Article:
Asparagus is a perennial crop which is considered both a tasty green vegetable and an attractive ornamental plant.  It is the “shoot” that is harvested when it’s about eight to ten inches tall – usually from Mid May until the end of June.  Once harvested, the plant grows tall, fernlike strands that florists use as a background in floral arrangements. 

To keep your asparagus fresh, stand it in a pail or jar (tips up) with an inch of water in the bottom and refrigerate.

Asparagus is one of the most nutritionally well-balanced vegetables in existence. It leads nearly all produce items in the wide array of nutrients it supplies in significant amounts for a healthy diet.


Asparagus is the leading supplier among vegetables of folic acid.  A 5.3 ounce serving provides 60% of the recommended daily allowance for folacin which is necessary for blood cell formation, growth, and prevention of liver disease.  Folacin has been shown to play a significant role in the prevention of neural tube defects, such as spina bifida.

Its wealth of nutrients, fibre and very low sodium and calorie content make asparagus a nutritionally wise choice.


Asparagus is:

o        Low in calories, only 20 per 5.3 oz. serving, less than 4 calories per spear.

o        Contains no fat or cholesterol.

o        Very low in sodium

o        A good source of potassium.(1)

o        A source of fibre (3 grams per 5.3 oz. serving). (2)

o        An excellent source of folacin. (3)

o        A significant source of thiamin. (4)

o        A significant source of vitamin B6. (4)

o        One of the richest sources of rutin, a drug which strengthens capillary walls.

o        Contains glutathione (GSH). (5)


Nutrient Values:


% of USRDA


Serving size

5.3 ounces





Vitamin A



3 grams

Vitamin C



3 grams




0 grams




0 milligrams




5 milligrams




400 milligrams



Dietary Fiber

3 grams

Vitamin E




Vitamin B6
















Pantothenic Acid




(1) A good source provides 25% or more of the U.S. Recommended Daily Allowance (USRDA).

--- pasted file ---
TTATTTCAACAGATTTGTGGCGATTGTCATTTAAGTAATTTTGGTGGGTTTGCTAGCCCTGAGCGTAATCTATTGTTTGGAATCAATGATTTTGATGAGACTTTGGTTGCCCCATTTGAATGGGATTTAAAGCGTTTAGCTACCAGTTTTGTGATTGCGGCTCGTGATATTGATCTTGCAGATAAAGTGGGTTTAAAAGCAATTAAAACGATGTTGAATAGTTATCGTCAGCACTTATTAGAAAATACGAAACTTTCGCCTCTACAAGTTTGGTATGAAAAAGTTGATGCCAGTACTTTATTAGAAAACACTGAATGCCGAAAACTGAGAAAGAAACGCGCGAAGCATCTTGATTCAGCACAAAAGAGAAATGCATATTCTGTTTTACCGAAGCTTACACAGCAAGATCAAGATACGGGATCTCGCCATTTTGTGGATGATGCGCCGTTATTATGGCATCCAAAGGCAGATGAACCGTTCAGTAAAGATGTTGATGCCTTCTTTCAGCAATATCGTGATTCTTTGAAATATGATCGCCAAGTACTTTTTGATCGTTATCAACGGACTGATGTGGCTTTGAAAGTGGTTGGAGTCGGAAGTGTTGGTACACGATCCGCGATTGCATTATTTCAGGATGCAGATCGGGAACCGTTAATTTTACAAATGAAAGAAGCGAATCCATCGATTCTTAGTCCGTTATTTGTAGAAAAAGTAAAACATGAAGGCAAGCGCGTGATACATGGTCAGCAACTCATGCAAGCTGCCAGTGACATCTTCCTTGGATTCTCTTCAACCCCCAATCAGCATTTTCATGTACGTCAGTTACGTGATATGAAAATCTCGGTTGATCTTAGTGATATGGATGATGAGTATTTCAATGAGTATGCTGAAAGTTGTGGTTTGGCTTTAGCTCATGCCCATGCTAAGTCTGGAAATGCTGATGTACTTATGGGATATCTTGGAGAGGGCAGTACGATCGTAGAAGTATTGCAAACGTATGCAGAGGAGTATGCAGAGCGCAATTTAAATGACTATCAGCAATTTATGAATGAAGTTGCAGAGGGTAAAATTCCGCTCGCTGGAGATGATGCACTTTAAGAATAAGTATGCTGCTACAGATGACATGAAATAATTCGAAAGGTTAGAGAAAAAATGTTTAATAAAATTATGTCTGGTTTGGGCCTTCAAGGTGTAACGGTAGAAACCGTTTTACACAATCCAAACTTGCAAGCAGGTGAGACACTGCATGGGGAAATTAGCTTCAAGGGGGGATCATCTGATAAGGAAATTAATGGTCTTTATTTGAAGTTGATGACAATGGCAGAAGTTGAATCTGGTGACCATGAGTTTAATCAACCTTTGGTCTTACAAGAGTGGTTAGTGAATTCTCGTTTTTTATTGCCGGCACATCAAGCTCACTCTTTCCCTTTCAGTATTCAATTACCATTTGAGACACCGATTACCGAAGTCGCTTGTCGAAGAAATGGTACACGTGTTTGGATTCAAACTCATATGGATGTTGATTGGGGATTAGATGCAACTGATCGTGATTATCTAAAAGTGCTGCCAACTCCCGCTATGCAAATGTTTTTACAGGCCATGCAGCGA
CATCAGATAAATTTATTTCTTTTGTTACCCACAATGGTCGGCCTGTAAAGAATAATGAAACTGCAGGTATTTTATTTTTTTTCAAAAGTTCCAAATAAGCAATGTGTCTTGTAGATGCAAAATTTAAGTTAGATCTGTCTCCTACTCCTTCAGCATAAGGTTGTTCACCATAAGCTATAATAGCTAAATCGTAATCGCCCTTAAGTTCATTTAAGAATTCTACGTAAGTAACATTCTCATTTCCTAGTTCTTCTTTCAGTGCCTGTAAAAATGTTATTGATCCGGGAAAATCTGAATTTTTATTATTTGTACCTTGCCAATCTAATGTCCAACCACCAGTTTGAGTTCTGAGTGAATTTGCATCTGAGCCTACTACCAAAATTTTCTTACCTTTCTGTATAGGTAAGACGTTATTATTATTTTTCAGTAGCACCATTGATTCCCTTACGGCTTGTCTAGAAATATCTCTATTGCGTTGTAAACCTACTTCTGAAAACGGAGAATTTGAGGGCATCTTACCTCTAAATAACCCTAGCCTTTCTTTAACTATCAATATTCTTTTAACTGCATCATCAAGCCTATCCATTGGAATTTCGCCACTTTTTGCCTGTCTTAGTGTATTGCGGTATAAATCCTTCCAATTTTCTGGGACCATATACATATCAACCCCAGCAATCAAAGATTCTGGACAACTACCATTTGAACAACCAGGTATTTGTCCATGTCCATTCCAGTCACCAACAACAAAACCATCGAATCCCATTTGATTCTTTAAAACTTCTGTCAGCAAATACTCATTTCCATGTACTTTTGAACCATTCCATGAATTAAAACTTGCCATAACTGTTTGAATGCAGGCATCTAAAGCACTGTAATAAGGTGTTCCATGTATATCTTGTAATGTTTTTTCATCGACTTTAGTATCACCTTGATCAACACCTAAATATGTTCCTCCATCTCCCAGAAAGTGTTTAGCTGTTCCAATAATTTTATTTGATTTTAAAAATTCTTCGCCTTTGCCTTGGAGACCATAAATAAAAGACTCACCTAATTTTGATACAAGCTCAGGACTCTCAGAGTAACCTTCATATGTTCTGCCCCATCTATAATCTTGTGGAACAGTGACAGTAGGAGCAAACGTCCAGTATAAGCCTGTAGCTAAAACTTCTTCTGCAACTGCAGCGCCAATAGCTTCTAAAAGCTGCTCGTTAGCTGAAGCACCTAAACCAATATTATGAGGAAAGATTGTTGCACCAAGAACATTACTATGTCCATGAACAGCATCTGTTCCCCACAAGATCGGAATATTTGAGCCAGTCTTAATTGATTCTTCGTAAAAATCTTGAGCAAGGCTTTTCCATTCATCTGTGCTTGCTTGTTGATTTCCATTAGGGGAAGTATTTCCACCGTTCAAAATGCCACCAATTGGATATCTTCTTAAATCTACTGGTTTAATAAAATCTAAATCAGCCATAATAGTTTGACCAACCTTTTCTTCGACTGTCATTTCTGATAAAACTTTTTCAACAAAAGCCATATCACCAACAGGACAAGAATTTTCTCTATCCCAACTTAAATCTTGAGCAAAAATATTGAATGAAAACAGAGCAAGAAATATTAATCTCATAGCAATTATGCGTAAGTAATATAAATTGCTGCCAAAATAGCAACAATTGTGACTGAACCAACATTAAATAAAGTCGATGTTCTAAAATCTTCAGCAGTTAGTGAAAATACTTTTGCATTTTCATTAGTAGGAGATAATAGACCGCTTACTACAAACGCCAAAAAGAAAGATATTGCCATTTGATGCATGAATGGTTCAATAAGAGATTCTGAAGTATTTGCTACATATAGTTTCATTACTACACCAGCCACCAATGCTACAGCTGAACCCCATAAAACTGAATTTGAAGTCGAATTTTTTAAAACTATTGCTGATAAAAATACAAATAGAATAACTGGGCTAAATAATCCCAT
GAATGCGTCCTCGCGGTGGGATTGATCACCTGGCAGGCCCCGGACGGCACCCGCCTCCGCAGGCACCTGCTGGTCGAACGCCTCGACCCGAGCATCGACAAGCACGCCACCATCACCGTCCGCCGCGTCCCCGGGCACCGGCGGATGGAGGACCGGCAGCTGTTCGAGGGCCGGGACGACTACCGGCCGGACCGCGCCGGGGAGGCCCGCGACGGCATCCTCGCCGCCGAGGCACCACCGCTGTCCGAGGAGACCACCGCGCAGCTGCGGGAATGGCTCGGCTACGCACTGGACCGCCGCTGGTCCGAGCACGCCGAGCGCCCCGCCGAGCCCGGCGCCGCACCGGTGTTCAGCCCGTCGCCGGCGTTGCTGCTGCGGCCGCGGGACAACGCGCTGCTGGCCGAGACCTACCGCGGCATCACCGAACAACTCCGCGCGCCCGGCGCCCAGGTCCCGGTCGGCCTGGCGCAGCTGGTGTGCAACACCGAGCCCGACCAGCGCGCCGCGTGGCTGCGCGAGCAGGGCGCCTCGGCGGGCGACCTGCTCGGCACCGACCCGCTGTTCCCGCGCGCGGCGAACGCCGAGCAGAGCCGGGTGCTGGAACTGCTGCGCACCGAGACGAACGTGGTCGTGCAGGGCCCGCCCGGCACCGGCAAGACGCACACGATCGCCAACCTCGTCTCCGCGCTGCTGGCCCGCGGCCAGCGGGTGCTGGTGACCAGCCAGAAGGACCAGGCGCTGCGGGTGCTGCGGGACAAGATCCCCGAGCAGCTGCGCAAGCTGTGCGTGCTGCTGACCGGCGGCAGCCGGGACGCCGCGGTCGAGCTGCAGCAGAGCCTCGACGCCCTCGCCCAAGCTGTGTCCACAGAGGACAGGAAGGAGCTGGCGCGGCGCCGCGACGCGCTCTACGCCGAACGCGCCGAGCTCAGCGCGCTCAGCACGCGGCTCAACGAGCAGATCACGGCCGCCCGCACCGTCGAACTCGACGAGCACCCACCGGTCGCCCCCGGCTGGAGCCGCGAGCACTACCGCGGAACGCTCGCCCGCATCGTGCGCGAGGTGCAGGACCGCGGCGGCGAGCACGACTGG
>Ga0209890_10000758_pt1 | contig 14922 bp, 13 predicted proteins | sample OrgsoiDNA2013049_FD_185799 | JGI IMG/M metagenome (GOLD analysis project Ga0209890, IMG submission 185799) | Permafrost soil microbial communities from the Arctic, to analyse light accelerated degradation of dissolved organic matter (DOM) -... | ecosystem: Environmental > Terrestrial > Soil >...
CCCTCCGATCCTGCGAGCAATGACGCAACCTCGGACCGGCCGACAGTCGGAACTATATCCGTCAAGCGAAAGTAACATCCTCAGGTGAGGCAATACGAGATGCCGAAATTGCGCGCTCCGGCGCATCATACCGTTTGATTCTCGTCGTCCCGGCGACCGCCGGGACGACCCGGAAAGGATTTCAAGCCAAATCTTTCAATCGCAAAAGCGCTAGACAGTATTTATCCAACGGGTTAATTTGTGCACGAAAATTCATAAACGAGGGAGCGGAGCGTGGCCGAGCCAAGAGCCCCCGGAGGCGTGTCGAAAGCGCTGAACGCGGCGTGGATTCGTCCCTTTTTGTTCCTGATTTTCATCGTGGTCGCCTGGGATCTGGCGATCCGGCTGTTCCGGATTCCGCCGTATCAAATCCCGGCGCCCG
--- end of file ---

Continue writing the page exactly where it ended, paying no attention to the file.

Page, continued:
(2) A source of fiber provides 2 grams or more per serving. A good source contains 5 grams or more, an excellent source contains 8 grams or more.
(3) An excellent source means 40% or more of the USRDA (asparagus contains 60% of the USRDA for folacin). Folacin is a B vitamin which helps in the duplication of cells for growth and repair of the body, and in blood cell reproduction in the bone marrow. Adequate folacin intake can prevent miscarriage and neural tube defects (NTDs). Folacin helps in the formation of hemoglobin, as well. The United States Public Health Service recommends that: All women of childbearing age in the United States who are capable of becoming pregnant should consume 0.4 mg of folacin per day for the purpose of reducing their risk of having a pregnancy affected with spina bifida or other NTDs.
(4) A significant source means 10% or more of the USRDA.
(5) Glutathione (GSH) is one of the most potent anticarcinogens and antioxidants found within the body. GSH is used to detoxify carcinogenic electrophiles and protect cells from oxidative damage, thereby preventing damage to DNA and other macromolecules. Thus, GSH acts as an initial and primary defense against chemicals that can cause cell transformation and/or cell death. Asparagus had the highest GSH content of the several foods tested.

 Michigan Asparagus Advisory Board © 2000


Balsamic Roasted Asparagus

¨     2 lbs. Fresh Asparagus

¨     2 Tbs. Olive Oil

¨     ¼ Cup Balsamic Vinegar

¨     3 cloves Garlic, minced

Place asparagus in a foil pan for barbequing or a metal pan for the oven. Combine oil, vinegar & garlic & pour over asparagus.  Season with salt and freshly ground pepper.  Roast at a high temperature – 425 degrees in the oven or high on the BBQ for 5 to 10 minutes.